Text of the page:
** In memory of the Rev. William Nelson. He
died April llM, 1806, in his 65th year.

" In Middleborough i had'my birth,
" At Warren my classical education,
" At Tiverton I had my ordination,
u At Norton my dwelling-place ;
" Dartmouth an assylum for my health,
" At Middleborough my exit and grave."


Massachusetts Dighton Taunton.

AT New Bedford, I was for the second time
in the neighbourhood of Narragansett Bay,
though on that portion of its shores which be-
longs to the territory of Massachusetts. At the
distance of a very few miles, I gained the banks
of a river, that, like many others in the United
States, being without a name, is called Taunton
River, from the town past which it flows. It
falls into Mount Hope Bay, an inlet of Nar-
ragansett Bay, above Rhode Island ; and is navi-
gable, for small vessels, as high as Taunton.

All the ground in this vicinity, if not classic,
is at least historical. The English colonists in


the year 1620, found it in the possession of a
numerous people, whom they called Narragan-
setts, or Narragansett Indians, and of whom there
may remain a hundred souls, settled in the neigh-
bourhood of some little lakes, in the town of
Charlcstown, to the westward of the bay. Of
the Narragansetts, or at least of their sachem or
chief, styled by historians King Philip, we are
still reminded at every step, by the traditionary
manes. All the country is described as part of
King Philip's territory. The town of Raynham
is said to have been King Philip's hunting-
ground ; another tract was King Philip's fowl-
ing- ground; a rock on Mount Hope was King
Phiiip's Throne or Chair; and " they show the
" spot (Kikemutt Spring in a farm, belonging
" to Stephen Paine, Esquire, in Bristol,) where
" Philip received the news of the first English-
" men that were killed, and wept at the news."*
It was a vestige of the Indians, still remain-
ing on Taunton River, that I now proposed to
visit. It consists in a sculptured rock, known
to the inhabitants by the name of the Writing
Rock, and which has long excited some portion
of antiquarian curiosity ; several drawings having

* Callender's Historical Discourse on the Civil and
Religious Affairs of the Colony of Rhode Island, &c.
Boston, 1739.



been made, of which one, by Mr. James Winthrop,
is in the library of Harvard College, and has been
engraved in die Transactions of the Massachu-
setts Academy of Arts and Sciences ; and another,
procured in the beginning of the preceding cen-
tury, by Dr. Cotton Mather, may be seen in
one of the volumes of the Transactions of the
Royal Society of London. The rock is on the
east side of the river, in Berkeley, a new town,
comprehended within the former limits of the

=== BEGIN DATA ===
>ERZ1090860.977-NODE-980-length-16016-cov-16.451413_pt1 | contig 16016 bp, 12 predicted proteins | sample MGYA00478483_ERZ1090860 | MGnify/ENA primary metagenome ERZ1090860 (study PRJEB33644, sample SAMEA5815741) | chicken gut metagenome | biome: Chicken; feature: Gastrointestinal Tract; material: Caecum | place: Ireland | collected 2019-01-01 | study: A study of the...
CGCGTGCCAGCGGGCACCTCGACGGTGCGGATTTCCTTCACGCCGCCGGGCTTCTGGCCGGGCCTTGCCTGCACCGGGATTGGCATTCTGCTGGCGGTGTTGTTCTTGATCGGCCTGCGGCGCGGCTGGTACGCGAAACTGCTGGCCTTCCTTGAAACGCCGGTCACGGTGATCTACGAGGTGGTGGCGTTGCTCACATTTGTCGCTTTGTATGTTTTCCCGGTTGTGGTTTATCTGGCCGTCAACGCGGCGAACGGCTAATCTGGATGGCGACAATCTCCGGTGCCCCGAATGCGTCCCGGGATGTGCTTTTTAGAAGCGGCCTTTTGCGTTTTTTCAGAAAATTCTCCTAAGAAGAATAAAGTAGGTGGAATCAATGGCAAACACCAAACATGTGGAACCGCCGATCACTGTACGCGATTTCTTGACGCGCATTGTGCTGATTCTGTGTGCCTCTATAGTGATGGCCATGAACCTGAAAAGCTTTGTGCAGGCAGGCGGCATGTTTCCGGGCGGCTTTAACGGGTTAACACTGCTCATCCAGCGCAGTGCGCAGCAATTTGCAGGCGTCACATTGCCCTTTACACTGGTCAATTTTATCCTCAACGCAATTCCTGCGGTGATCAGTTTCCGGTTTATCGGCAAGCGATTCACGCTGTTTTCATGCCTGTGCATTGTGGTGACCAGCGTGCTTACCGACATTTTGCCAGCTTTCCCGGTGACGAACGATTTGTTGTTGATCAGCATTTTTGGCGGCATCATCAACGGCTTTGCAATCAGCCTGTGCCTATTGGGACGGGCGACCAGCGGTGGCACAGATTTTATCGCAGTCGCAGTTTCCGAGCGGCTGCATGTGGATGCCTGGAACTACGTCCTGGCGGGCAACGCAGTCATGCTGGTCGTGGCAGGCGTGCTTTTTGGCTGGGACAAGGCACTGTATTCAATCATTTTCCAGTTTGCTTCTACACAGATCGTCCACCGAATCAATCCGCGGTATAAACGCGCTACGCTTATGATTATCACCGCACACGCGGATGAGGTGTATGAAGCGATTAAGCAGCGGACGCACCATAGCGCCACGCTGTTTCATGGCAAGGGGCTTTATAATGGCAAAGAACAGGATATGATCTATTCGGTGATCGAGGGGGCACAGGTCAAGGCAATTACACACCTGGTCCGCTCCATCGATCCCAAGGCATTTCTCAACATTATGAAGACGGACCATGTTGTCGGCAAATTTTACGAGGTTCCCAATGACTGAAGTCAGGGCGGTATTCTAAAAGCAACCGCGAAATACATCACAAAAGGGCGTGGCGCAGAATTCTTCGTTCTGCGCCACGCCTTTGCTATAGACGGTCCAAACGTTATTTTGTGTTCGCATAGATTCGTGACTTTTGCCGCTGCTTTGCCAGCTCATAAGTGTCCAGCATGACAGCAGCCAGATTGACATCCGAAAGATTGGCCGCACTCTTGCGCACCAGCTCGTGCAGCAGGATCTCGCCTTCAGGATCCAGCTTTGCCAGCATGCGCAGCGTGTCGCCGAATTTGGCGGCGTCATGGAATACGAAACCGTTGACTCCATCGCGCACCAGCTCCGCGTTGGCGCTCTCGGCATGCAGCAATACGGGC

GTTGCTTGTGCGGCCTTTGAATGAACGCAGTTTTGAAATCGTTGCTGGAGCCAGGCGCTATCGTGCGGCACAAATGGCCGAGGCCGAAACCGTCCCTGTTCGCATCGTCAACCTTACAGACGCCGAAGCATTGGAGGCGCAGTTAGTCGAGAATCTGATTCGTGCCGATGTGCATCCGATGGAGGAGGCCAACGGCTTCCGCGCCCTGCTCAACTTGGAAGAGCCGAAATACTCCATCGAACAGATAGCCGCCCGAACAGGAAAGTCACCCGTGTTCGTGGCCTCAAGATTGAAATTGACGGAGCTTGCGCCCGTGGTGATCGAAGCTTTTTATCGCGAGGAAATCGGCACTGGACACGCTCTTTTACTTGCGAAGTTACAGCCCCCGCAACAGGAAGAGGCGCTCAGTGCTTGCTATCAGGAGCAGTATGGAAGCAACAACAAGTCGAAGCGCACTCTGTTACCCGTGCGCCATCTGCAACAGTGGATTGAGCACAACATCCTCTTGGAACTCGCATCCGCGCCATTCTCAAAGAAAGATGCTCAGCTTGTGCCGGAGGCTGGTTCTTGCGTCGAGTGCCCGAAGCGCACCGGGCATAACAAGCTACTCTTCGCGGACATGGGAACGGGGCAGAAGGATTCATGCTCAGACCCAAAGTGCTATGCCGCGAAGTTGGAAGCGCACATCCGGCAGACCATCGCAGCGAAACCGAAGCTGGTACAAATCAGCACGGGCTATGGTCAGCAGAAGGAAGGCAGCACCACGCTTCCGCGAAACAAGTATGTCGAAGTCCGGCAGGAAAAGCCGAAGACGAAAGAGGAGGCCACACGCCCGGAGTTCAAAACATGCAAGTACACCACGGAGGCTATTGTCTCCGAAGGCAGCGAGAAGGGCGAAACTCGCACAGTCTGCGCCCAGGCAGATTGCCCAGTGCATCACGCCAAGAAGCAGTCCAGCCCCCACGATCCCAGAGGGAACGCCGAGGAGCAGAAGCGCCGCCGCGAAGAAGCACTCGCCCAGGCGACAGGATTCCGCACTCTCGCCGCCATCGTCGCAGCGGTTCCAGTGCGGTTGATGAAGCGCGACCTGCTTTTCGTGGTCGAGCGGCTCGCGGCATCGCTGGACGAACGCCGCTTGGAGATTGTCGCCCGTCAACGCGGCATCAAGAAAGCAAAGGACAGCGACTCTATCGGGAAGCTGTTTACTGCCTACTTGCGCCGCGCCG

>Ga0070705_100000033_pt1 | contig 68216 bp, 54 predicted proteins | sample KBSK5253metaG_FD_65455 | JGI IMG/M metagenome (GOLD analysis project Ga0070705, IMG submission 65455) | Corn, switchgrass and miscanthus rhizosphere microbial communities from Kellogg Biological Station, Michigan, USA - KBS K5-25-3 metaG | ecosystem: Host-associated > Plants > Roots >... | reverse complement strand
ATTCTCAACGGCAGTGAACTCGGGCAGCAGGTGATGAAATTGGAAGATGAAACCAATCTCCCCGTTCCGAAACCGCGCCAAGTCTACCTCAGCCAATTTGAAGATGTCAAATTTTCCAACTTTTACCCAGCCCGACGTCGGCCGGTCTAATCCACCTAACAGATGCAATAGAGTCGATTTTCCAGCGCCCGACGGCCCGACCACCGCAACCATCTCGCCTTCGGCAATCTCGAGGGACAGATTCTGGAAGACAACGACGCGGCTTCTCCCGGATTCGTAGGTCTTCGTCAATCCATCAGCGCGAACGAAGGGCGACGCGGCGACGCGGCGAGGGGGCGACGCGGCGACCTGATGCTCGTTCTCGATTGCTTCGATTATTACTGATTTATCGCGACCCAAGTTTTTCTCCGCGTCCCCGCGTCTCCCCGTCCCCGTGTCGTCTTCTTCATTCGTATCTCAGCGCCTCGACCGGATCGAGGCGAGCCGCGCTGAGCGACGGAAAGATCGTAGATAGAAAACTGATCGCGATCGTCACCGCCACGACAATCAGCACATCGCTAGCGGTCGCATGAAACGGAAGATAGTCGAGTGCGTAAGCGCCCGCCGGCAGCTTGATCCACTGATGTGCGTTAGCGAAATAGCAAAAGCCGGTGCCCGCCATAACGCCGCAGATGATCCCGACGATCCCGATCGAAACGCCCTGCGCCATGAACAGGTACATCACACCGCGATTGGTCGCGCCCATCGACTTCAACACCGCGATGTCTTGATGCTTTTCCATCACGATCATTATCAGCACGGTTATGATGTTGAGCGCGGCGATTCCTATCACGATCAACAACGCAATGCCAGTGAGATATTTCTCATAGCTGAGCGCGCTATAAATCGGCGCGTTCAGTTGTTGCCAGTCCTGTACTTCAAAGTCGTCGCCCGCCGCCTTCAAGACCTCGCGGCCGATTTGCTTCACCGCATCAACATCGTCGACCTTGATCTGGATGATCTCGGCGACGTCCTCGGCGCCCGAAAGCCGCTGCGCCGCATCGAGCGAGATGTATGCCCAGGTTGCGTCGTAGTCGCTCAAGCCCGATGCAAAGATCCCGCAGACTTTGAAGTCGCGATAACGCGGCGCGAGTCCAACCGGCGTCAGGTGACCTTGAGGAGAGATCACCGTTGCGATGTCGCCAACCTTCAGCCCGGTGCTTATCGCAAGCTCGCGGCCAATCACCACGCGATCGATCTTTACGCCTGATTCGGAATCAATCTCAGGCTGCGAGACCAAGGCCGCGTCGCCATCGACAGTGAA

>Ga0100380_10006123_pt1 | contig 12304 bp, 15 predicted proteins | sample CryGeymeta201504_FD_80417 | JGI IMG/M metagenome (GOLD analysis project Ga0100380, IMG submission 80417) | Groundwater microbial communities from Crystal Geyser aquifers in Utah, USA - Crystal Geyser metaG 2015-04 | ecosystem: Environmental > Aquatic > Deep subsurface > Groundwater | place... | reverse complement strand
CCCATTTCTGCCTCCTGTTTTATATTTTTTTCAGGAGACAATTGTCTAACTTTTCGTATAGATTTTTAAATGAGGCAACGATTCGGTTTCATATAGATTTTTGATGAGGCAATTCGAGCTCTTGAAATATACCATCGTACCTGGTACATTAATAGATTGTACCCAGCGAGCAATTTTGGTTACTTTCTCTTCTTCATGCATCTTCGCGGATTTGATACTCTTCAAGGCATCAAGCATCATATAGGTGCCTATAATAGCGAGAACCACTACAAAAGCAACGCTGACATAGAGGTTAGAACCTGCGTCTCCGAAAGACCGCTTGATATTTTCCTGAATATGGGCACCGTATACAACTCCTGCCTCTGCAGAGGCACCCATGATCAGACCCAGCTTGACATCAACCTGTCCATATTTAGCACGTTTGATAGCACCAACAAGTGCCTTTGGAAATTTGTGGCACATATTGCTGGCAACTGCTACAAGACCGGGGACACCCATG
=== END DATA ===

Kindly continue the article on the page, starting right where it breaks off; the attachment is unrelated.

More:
town of Dighton, and on a tongue of land that
projects to the southward, and is denominated
Asonnet Neck.

Though the Writing Rock is a monument as
rude as it is unintelligible, yet it deserves atten-
tion, as well for what it really is, as for what
various observers have supposed it to be : it is not
a monument of the Phoenicians, nor of the Car-
thaginians, nor of the lost tribe of Israel, nor of
Prince Madoc, nor of Captain Blackbeard, nor
of Captain Kyd; but it is a monument of the
sculpture of the ancient inhabitants of America,
whether Narragansetts or others.

The rock is an insulated mass of fine-grain-
ed gray granite or grunstein, lying northwest and
southwest, on the sands of the river, a few
Feet above the present low-water mark, but
covered at every tide. Its length is eleven feet,
and its height fourandahatf. Toward the land, its



form is broken and irregular, but inclining gra-
dually outward, from the summit to the base ;
toward the water, it presents a regular face, and
nearly smooth, forming an inclined plane, of about
sixty degrees elevation. Of this face, which is of
the length of the rock, and about five feet broad,
the whole appears to have been originally filled
with sculptures ; but those, immediately at the
base, if such there were, are now entirely worn
away. A little above, sculptures discover them-
selves but faintly ; while those at the summit are
very perfect. In what figures the sculptures con-
sist will be best learned from the accompanying
plate; but a few words and they are very few
are to be added, on the style of workmanship.
The whole is composed of outlines, hollowed, or
cut in intaglio ; and of which the breadth is gene-
rally less than an inch, and the depth, where deep-
est, does not exceed half an inch. From the ap^
pearance of the sculpture, and from the hardness of
the stone, it is probable that the upper parts have
suffered little injury ; and yet the edges are here
broken, and the whole execution appears barbar-